Devised theater troupe Britomartis focuses on family ties

Britomartis, Vassar's devised theater group, has produced a new play that focuses on various, and sometimes problematic, iterations of family relationships. Photo by: Cassady Bergevin.
Britomartis, Vassar's devised theater group, has produced a new play that focuses on various, and sometimes problematic, iterations of family relationships. Photo by: Cassady Bergevin.
Britomartis, Vassar’s devised theater group, has produced a new play that focuses on various, and sometimes problematic, iterations of family relationships. Photo by: Cassady Bergevin.

Part classic American family drama, and part murder mystery, this semester the Britomartis Devised Theater Ensemble will examine family dynamics in their show Game Night: A Three Act Tragedy.

The show will premiere on Friday, Nov. 22 at 8:00p.m., in the Kenyon Club Room, with additional performances on Saturday, Nov. 23 at 2:00 p.m. and 8:00 p.m. and Sunday, Nov. 24 at 8:00 p.m.

Game Night: A Three Act Tragedy is centered on the theme of family dynamics, including sibling bonds, unconditional love, grief, family activities and addiction.

The show is about a family: four siblings, two cousins and two family friends who are stuck in a house together, and the mayhem that ensues. The show explores the different traumatic experiences in the family members’ lives and how they, collectively, remake the image of their family.

Britomartis is a devised theater troupe that works collaboratively and non-hierarchically to co-write and co-direct theatrical productions. Through a process of storytelling, trying out different activities and working in-group improvisation, the ensemble troupe of thirteen members—eight of whom are actors—created a fictional family in their sixth production.

Along with drawing on different cultural traditions and the works of Shakespeare and the Fairie Queene, the show is grounded in the members’ personal family experiences and lives. Lyla Porter-Follows ’14 said, “We all have families. The family we created is not representative of any of our families, but certain themes and ideas, or situations that are really different from our own experiences that we are fascinated about and we wanted to try to explore.” She continued, “[This] was a fun way to reflect on what we have or have not lived through, and hear stories from our peers”

Utilizing oral tradition, storytelling and memory to create Game Night: A Three Act Tragedy, Britomartis engaged in a series of modules to create an authentic perspective.

“We had to break into small groups and tell silly family anecdotes to people in our small group, and then come back into the larger group and trade stories in some sort of different way in order to present the story in a different perspective. On another day I asked everyone to come to rehearsal as if they were little kids, so we were at a summer camp and some people were camp counselors who made us do activities, and some people were ten year olds, and six years old, and that was kind of hilarious and fun. One day we just told stories in the dark, in character, trying to play it out, and that actually ended up being brought in the show in the end, and we never know what we are going to do, but we always throw a lot out there, and take away just pieces of it,” explained Porter-Follows.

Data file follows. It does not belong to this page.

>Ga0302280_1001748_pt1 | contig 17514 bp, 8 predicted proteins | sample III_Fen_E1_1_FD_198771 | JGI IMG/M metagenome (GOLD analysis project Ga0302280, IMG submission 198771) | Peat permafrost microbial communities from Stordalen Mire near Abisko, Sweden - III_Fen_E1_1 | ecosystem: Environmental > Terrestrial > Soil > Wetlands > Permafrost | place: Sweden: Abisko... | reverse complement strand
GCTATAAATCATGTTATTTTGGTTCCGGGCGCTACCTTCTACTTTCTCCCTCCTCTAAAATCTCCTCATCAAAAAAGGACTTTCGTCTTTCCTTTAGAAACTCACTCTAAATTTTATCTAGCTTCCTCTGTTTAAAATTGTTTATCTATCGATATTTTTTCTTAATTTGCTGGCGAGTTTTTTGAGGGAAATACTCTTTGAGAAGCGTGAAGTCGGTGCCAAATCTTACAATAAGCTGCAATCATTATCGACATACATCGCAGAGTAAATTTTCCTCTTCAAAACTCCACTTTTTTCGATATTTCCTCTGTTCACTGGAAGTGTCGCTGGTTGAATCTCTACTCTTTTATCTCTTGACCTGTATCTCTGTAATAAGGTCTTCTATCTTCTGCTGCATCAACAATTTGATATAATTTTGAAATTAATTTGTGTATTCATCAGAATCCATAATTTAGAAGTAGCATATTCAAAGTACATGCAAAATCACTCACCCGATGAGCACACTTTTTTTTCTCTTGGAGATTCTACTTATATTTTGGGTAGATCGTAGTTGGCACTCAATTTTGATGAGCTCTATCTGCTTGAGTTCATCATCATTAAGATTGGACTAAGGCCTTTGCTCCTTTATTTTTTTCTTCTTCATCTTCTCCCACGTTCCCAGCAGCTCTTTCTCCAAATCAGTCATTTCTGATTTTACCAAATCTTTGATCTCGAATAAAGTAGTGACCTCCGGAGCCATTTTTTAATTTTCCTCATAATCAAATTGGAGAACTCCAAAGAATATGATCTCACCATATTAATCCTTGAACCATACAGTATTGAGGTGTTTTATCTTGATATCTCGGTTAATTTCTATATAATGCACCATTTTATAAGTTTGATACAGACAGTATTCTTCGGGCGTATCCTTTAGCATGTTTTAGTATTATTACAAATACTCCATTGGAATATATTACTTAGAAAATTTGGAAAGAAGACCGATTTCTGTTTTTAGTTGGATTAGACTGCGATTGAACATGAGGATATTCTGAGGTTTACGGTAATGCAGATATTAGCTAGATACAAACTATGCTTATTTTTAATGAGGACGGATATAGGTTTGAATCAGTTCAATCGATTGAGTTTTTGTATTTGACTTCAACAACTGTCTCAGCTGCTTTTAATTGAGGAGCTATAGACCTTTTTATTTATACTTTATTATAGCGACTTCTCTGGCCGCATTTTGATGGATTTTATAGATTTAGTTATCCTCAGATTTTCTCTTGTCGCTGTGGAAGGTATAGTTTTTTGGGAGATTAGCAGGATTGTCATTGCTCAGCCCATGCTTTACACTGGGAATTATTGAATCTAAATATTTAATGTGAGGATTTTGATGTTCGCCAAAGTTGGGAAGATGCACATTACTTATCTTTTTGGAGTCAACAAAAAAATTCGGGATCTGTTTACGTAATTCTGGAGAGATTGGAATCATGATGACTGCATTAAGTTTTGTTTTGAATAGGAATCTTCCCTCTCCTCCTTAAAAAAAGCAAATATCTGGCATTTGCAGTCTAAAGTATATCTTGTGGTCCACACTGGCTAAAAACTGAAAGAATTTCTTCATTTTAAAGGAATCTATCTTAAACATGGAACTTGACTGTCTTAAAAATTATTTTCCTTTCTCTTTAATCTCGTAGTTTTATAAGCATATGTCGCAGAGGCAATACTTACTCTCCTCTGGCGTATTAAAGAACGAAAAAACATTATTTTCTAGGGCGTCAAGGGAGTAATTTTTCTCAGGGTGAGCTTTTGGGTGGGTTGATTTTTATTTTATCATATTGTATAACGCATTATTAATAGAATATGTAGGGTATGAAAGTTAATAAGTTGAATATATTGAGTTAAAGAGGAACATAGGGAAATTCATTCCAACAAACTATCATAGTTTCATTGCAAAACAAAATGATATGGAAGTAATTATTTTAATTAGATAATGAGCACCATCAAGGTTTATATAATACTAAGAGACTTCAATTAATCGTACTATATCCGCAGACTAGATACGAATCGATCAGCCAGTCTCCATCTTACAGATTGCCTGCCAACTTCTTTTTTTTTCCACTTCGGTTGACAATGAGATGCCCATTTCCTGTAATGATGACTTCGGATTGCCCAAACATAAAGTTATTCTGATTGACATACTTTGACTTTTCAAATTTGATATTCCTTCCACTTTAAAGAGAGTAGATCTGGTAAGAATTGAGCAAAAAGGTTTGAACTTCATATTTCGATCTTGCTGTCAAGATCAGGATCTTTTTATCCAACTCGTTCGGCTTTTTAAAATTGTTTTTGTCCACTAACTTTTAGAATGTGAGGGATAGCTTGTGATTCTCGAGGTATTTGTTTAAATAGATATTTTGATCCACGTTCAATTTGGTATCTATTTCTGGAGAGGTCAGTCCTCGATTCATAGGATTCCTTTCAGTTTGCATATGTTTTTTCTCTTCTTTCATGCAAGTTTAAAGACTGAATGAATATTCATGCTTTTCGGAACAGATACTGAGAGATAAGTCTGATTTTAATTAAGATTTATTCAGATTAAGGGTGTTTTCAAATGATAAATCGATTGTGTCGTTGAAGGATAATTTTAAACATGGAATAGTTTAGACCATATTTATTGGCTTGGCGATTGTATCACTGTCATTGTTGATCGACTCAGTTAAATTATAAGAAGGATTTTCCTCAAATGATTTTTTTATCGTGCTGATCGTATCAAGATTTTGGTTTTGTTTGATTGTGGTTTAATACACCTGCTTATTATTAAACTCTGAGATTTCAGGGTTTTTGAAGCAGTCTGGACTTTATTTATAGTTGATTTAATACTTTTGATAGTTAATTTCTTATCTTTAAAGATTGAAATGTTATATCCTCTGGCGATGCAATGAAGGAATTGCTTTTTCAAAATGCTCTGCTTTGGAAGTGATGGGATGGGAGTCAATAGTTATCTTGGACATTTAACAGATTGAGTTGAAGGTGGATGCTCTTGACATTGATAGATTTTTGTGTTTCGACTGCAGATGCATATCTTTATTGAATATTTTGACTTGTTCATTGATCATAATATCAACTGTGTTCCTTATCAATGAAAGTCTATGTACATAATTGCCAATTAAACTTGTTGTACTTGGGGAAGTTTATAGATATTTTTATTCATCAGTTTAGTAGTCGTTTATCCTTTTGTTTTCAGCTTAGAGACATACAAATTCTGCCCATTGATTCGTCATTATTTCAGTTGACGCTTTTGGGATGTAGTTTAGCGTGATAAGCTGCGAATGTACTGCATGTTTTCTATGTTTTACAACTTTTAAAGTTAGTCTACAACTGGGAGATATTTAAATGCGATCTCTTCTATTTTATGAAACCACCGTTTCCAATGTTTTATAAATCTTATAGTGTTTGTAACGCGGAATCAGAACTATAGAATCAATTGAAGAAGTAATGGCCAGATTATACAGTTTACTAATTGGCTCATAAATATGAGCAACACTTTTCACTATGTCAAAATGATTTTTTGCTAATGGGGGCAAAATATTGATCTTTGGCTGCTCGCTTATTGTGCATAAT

The show questions the idea of family, and what qualifies a group of people to be considered a family, especially if this qualification should be limited to individuals who are related by blood or by choice.

While exploring this difficult question, the troupe engaged in many discussions about gender, race and class, and how these issues will be addressed in the production.

“We jump into these characters’ mindsets and become these people for the day, which is very scary, but I also think this allowed us to feel connected to the characters in the show, and this might not have happened if we had actually lived their life for a couple of days, so we are all very connected to what we are producing,” explained Andrea Negrete ’15.

The show explores the tension between tragedy and comedy, as well as the duality of realism and absurdity.

“We entered this process thinking we will come out with this realistic, naturalistic style, and that is not what we have come to, but I think we have something really fun, and it has these naturalistic moments but also super absurd moments. We like to think we are taking the audience on a journey through genre,” said Corrine Hastings ’14.

The play, which is set in a house, discusses what families do with each other when they are actually living in the same space.

“The artists and designers have created the physical environment of what this family home looks like. We really want to think about what stuff is in the room, and the texture of that space, so it has been really cool to have our artists and designers go out and find things for that space” said Porter-Follows.

All of the characters are relatively close in age, ranging from 20 years old to 30 years old. Two of the characters in the show are away at college, and they must deal with family relations when they come home for break.

“There is so much you are learning [in college] and your views are being changed of the world, and you’re coming back to something that you thought you have known so well, and something that may have been constant in your life, and how do you react to that?” Negrete mentioned.

“It is easy to be here and forget about your family, and that they exist, and how you relate to them, especially when you go back home,” continued Negrete.

The Britomartis ensemble troupe hopes to break down family clichés by presenting a story rooted in honesty and reality. “Hopefully, it will inspire people to call their mom or their dad, or even share a story with a friend,” said Negrete.

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